Happy worms, happy Earth - tips for permaculture and composting.

Happy worms, happy Earth - tips for permaculture and composting.

Written by Ryan Dickinson


Creating balance in your garden means inviting in more life.

Too often in this day and age, we compromise our gardens and produce in the pursuit of eliminating pests. It's when we get back to basics though, that our plants really thrive.

Got a problem with insects? Try inviting in predator bugs by planting flowers (scented marigolds, lavender, nasturtium, petunias, etc). Over-run with snails? Consider free range chickens or ducks. Birds or rodents eating your crops? Make sanctuaries for local predatory birds in your garden, hang a bird feeder or build a scarecrow.

Now we've got pests covered, let's get down to the dirty work: composting, and our soil.

Compost is an essential food source for the microbes that make up our soil. It will turn up passively in gutters, drains, under trees and in our kitchens (some of the best compost I found was in a rain diversion drain in my driveway).

While it can turn up in the intersection of structures, plants and low sun aspects, we can also intentionally create compost heaps that allow us to turn all green waste from our garden, and all organic waste from our houses (paper, cardboard, kitchen scraps) into fertile soil. And when 60% or more of our collective waste is organic material, this technique becomes enormously important (and so much easier!).

There are a few fundamentals when it comes to compost making, so let's dive in.

  • Everything you put into your compost is better if shredded, chopped or torn up.
  • If your heap smells putrid, there is likely to be a poor balance of Nitrogen (green waste) to Carbon (brown waste). Surprisingly, compost should never smell overwhelming.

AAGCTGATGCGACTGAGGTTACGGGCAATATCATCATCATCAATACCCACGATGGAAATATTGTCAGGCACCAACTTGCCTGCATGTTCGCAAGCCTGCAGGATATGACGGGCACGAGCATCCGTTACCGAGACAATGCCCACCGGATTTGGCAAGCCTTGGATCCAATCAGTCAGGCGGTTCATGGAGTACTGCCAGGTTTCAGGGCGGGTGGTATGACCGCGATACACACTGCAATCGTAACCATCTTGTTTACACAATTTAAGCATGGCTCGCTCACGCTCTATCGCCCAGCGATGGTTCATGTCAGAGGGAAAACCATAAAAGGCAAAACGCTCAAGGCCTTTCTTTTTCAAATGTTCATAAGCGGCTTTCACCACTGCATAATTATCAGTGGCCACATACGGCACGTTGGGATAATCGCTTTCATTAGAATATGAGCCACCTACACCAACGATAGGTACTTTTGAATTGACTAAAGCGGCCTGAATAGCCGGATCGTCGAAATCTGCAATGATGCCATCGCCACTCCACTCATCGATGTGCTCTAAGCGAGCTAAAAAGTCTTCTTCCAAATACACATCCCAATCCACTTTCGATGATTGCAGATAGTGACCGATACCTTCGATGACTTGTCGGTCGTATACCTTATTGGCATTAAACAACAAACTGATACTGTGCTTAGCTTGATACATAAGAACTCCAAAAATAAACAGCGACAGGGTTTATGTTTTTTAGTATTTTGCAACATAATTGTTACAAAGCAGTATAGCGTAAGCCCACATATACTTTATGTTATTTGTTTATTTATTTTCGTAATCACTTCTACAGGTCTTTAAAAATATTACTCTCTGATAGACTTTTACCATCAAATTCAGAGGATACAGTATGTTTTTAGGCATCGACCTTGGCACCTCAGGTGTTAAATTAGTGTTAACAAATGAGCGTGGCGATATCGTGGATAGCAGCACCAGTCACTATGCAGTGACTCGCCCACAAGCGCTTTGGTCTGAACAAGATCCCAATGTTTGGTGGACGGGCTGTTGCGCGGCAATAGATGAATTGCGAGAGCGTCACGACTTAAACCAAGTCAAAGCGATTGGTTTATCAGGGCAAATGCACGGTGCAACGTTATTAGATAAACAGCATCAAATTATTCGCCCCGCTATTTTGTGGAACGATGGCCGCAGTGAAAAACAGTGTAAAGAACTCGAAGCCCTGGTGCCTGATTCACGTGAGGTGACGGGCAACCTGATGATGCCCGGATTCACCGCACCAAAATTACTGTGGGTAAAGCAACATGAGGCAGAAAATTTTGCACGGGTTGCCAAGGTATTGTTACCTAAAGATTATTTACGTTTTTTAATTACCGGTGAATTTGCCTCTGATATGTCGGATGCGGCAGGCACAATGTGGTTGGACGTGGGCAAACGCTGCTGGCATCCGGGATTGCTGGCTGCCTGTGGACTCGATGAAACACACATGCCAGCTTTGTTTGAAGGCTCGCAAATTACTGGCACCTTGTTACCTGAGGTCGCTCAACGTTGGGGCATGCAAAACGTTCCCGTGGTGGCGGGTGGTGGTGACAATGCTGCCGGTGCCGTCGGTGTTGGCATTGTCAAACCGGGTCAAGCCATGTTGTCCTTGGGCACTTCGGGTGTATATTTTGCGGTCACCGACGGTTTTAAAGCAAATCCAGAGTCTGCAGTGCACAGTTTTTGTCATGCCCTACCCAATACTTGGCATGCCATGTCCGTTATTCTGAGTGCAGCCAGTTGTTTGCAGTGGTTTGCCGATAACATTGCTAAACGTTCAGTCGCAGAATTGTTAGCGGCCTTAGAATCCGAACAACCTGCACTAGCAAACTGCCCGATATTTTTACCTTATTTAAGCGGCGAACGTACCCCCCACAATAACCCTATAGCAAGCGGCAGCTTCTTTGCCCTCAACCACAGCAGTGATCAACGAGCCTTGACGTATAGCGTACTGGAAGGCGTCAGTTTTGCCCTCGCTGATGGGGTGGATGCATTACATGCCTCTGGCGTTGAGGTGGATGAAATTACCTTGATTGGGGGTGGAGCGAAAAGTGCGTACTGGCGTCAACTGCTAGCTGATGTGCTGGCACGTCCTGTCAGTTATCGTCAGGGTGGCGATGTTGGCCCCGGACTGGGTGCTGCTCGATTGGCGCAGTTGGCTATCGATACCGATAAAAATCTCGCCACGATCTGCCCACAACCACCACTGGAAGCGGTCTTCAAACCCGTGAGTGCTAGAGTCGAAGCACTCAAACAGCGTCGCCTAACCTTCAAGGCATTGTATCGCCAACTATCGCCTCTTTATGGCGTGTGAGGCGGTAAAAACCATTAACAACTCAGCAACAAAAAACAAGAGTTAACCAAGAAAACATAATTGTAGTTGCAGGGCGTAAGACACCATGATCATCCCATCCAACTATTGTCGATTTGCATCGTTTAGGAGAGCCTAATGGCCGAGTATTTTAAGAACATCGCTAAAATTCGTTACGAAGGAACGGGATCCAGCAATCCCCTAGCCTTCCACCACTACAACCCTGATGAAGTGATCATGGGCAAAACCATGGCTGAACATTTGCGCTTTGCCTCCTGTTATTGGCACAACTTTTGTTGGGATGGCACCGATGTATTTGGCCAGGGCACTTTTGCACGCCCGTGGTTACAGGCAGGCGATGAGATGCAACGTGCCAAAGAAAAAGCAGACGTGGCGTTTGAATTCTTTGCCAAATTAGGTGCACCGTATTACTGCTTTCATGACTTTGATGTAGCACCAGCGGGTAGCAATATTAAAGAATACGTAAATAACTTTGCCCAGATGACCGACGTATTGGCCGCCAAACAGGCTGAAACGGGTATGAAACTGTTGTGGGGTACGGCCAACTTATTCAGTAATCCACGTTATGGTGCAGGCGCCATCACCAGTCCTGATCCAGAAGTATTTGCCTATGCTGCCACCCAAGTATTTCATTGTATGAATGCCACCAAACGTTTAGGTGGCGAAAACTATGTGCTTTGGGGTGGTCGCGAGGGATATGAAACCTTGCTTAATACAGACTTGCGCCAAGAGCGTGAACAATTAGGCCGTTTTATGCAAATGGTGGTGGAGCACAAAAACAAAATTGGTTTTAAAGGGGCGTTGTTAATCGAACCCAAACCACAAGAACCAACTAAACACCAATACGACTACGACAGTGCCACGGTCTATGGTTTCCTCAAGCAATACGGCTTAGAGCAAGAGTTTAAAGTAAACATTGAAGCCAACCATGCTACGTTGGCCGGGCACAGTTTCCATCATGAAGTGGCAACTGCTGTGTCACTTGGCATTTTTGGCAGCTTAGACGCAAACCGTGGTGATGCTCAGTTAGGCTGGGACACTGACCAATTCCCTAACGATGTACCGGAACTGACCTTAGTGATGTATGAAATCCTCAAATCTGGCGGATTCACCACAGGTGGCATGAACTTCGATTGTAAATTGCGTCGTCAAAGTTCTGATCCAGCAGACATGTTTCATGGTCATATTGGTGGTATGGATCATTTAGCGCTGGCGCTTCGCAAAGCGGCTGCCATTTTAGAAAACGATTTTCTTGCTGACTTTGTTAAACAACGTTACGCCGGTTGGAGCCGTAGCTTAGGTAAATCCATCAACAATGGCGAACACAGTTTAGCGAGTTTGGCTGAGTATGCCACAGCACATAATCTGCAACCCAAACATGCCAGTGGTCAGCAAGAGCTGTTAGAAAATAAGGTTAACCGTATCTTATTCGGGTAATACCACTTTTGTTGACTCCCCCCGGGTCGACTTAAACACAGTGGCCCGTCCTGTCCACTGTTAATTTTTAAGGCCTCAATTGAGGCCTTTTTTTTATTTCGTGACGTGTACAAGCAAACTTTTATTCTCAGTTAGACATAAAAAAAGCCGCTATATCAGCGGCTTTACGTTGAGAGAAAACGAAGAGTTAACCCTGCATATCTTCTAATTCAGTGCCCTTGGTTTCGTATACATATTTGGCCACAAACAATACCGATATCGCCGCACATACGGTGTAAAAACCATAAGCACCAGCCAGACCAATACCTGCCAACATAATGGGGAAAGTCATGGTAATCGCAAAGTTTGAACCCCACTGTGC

• Most of what comes from your kitchen, anything freshly cut in the garden, and manure, is Nitrogen (green waste). This wants to break down quickly.
  • Paper, cardboard, ash, woodchips, brown grass clippings, our bar wrappers and crushed bone are all sources of Carbon (brown waste). This will break down slowly by itself and will do so very slowly without any green assistance.
  • Your compost should typically have a higher ratio of brown to green. A ratio of roughly 20 to 30:1 is optimal. 
  • When building your heap, maintaining these ratios through layering increases the rate of decomposition. Layers of three to six inches (in a 1m x 1m heap) will leave you with a happy compost, and some incredible soil.

This ratio of Nitrogen and Carbon is half the process sorted, so now we meet heat and moisture.

  • Keeping a compost/soil thermometer in your heap allows you to keep an eye on temperature. The magic happens between 60C and 65C.
  • Ideally you want to be able to squeeze a handful of compost and get a drop or two of water. This means your compost has the right moisture levels.
  • Green material typically contains more moisture and can lead to over saturation. 
  • Your heap should be mostly closed to the elements. Wind and sun can dry it out, and rain can over saturate.
  • If there is too much airflow, your heap will dry out and cool off. Not enough airflow and your heap will putrefy. 
  • If there is too much moisture, you can counter this by adding some woodchips or cardboard. Additionally, leaving the lid/cover off on a warm day for a few hours can help too.

Another great method when perfecting your compost is to utilise the services of worms to break down all this material. Worms break down their own weight in material each day, so 1kg of worms will break down 1kg of organic material. Just remember, worms won't eat anything too acidic (onion or citrus peels) and trying to compost meat waste will attract rodents and flies unless buried deep.

This might all sound overwhelming at first, but once you've started composting, you will pick it up in no time. 

And your garden? It will thank you for it year after year after year.

From biodynamic and permaculture standpoints, people have been trialling and developing standards for compost generation for decades. Some great literature on the subject includes:

Common Sense Compost Making by May E. Bruce

Principals of Biodynamic Spray and Compost Preparations by Dr Manfred Klett

18 Day Compost video by Geoff Lawton

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